The term is often used to describe any structure that is a significant and legally protected historic work, and many countries have equivalents of what is called in United Kingdom legislation a Scheduled Monument, which often include relatively recent buildings constructed for residential or industrial purposes, with no thought at the time that they would come to be regarded as "monuments".

Until recently, it was customary for archaeologists to study large monuments and pay less attention to the everyday lives of the societies that created them. New ideas about what constitutes the archaeological record have revealed that certain legislative and theoretical approaches to the subject are too focused on earlier definitions of monuments. An example has been the United Kingdom's Scheduled Ancient Monument laws.

Other than municipal or national government that protecting the monuments in their jurisdiction, there are institutions dedicated on the efforts to protect and preserve monuments that considered to possess special natural or cultural significance for the world, such as UNESCO's World Heritage Site programme[11] and World Monuments Fund.[2]

Cultural monuments are also considered to be the memory of a community and are therefore particularly at risk in the context of modern asymmetrical warfare. The enemy's cultural heritage is to be sustainably damaged or even destroyed. In addition to the national protection of cultural monuments, international organizations (cf. UNESCO World Heritage, Blue Shield International) therefore try to protect cultural monuments.[12][13][14][15]

The National Monument Audit, led by Monument Lab, assesses the current monument landscape across the United States. The Audit draws on existing data on monuments from federal, state, local, tribal, institutional, and publicly assembled sources

The U.S. Army will manage the national monument consistent with protection of the objects of historic and cultural significance and will commence a land management planning process with robust public engagement in the next sixty days. Castner Range will continue to undergo evaluation, planning and remediation of munitions through The Comprehensive Environmental Response, Compensation, and Liability Act (CERCLA) process, informed by public input and consistent with this proclamation. The Army will work with Tribes and the community to secure public access to the monument in phases, as it is safe and appropriate.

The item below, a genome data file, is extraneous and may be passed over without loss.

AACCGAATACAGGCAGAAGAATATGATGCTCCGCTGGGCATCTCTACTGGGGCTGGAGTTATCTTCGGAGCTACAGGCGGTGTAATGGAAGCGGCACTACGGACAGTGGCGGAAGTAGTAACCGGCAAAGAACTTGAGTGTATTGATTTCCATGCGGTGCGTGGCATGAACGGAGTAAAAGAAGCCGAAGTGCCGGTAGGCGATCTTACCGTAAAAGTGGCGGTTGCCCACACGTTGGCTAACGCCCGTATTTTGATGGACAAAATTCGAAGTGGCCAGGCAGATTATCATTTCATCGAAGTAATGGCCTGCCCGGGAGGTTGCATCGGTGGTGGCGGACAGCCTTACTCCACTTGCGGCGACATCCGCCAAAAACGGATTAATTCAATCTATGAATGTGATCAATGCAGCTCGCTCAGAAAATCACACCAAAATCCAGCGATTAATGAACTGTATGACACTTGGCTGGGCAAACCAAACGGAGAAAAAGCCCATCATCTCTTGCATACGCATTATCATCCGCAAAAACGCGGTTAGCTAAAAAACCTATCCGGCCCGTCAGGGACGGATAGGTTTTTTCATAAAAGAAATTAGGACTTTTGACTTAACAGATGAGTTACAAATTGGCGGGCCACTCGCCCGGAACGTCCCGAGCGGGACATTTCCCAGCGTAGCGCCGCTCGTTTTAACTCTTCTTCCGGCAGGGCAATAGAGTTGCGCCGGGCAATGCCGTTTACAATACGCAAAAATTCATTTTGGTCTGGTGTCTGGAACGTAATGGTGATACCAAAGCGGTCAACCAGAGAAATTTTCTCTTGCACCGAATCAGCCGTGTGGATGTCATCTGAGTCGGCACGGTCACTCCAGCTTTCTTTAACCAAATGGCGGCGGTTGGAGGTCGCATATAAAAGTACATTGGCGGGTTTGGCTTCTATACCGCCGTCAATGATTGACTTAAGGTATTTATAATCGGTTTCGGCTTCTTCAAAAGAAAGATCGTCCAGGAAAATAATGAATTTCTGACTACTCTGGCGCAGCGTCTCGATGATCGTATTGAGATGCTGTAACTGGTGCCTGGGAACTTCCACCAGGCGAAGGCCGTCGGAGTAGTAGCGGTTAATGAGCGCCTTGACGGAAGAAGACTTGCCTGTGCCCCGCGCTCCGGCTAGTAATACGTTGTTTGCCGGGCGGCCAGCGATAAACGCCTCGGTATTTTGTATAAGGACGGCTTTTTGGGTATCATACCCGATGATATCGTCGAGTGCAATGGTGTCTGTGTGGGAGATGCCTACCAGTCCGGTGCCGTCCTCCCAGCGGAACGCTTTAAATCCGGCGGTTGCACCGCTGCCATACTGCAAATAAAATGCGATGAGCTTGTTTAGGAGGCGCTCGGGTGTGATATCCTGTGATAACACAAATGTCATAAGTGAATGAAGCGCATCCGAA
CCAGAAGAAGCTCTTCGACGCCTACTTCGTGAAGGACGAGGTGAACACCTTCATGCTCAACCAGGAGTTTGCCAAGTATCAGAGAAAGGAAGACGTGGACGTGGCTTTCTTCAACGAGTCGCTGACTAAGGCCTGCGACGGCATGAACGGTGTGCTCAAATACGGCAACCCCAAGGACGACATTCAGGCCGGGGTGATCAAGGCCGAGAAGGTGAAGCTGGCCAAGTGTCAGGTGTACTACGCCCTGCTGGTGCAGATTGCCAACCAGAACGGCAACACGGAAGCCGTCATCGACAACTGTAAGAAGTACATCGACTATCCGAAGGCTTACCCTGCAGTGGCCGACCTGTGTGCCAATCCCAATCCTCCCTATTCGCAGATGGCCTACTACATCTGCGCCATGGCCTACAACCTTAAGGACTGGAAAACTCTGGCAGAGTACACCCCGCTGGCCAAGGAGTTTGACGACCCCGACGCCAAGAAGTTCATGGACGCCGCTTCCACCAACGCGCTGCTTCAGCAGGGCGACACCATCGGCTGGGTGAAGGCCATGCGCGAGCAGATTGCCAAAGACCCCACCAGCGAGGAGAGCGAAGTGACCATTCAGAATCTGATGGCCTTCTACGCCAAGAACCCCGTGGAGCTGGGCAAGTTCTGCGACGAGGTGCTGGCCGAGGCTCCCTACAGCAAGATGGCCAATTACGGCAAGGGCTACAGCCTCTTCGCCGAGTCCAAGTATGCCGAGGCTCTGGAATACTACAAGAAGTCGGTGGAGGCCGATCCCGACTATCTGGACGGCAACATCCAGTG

Though previous national monument designations have protected important historic military sites, this would be the first national monument directly managed by the U.S. military since national battlefields were transferred to the National Park Service in the 1930s.

To realize Monument, Krzysztof Wodiczko collaborates with twelve resettled refugees to the United States. Their filmed likenesses and spoken narratives are superimposed as a twenty-five minute video projection onto the 1881 monument to Admiral David Glasgow Farragut, lauded in his day as a Union naval hero. Pertinent to this project is current scholarship documenting how the American Civil War drove millions from their homes to generate a nineteenth-century refugee crisis.

The Bureau is providing interim guidance regarding management of the Grand Staircase-Escalante National Monument. This interim management guidance will provide direction on the stewardship of these lands during the public planning effort, pending approval of a monument management plan and associated environmental impact statement, in compliance with Presidential Proclamation 10286. The Interim Management Guidance can be viewed here.

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WHEREAS, section 320301 of title 54, United States Code (known as the "Antiquities Act"), authorizes the President, in his discretion, to declare by public proclamation historic landmarks, historic and prehistoric structures, and other objects of historic or scientific interest that are situated upon the lands owned or controlled by the Federal Government to be national monuments, and to reserve as a part thereof parcels of land, the limits of which shall be confined to the smallest area compatible with the proper care and management of the objects to be protected; 041b061a72